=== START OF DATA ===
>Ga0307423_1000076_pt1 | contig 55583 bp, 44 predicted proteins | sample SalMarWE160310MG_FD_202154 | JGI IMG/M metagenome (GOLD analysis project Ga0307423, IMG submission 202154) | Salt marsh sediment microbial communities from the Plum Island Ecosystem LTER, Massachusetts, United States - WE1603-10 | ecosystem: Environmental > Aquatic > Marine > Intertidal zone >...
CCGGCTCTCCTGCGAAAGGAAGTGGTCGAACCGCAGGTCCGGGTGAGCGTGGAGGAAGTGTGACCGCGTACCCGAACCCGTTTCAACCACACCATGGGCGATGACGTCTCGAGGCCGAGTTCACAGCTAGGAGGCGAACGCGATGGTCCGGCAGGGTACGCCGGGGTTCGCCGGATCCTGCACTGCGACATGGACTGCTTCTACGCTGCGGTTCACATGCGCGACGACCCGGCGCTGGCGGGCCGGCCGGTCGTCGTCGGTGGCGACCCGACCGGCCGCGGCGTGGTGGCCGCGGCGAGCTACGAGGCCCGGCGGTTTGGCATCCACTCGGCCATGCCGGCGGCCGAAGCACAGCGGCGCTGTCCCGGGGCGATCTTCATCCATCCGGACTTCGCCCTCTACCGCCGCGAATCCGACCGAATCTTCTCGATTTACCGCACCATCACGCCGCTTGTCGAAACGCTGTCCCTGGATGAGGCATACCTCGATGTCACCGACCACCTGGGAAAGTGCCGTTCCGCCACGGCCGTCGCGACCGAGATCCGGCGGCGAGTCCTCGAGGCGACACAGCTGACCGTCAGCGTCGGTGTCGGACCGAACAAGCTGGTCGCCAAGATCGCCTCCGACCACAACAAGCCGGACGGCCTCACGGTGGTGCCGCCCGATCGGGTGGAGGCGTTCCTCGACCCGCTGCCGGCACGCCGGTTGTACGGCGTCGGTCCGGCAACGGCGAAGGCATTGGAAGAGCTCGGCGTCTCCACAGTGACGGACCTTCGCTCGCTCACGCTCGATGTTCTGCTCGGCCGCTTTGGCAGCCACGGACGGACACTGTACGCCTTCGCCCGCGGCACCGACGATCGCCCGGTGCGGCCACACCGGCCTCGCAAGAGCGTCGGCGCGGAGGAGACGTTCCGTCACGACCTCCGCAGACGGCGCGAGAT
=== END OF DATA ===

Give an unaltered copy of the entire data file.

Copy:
>Ga0307423_1000076_pt1 | contig 55583 bp, 44 predicted proteins | sample SalMarWE160310MG_FD_202154 | JGI IMG/M metagenome (GOLD analysis project Ga0307423, IMG submission 202154) | Salt marsh sediment microbial communities from the Plum Island Ecosystem LTER, Massachusetts, United States - WE1603-10 | ecosystem: Environmental > Aquatic > Marine > Intertidal zone >...
CCGGCTCTCCTGCGAAAGGAAGTGGTCGAACCGCAGGTCCGGGTGAGCGTGGAGGAAGTGTGACCGCGTACCCGAACCCGTTTCAACCACACCATGGGCGATGACGTCTCGAGGCCGAGTTCACAGCTAGGAGGCGAACGCGATGGTCCGGCAGGGTACGCCGGGGTTCGCCGGATCCTGCACTGCGACATGGACTGCTTCTACGCTGCGGTTCACATGCGCGACGACCCGGCGCTGGCGGGCCGGCCGGTCGTCGTCGGTGGCGACCCGACCGGCCGCGGCGTGGTGGCCGCGGCGAGCTACGAGGCCCGGCGGTTTGGCATCCACTCGGCCATGCCGGCGGCCGAAGCACAGCGGCGCTGTCCCGGGGCGATCTTCATCCATCCGGACTTCGCCCTCTACCGCCGCGAATCCGACCGAATCTTCTCGATTTACCGCACCATCACGCCGCTTGTCGAAACGCTGTCCCTGGATGAGGCATACCTCGATGTCACCGACCACCTGGGAAAGTGCCGTTCCGCCACGGCCGTCGCGACCGAGATCCGGCGGCGAGTCCTCGAGGCGACACAGCTGACCGTCAGCGTCGGTGTCGGACCGAACAAGCTGGTCGCCAAGATCGCCTCCGACCACAACAAGCCGGACGGCCTCACGGTGGTGCCGCCCGATCGGGTGGAGGCGTTCCTCGACCCGCTGCCGGCACGCCGGTTGTACGGCGTCGGTCCGGCAACGGCGAAGGCATTGGAAGAGCTCGGCGTCTCCACAGTGACGGACCTTCGCTCGCTCACGCTCGATGTTCTGCTCGGCCGCTTTGGCAGCCACGGACGGACACTGTACGCCTTCGCCCGCGGCACCGACGATCGCCCGGTGCGGCCACACCGGCCTCGCAAGAGCGTCGGCGCGGAGGAGACGTTCCGTCACGACCTCCGCAGACGGCGCGAGAT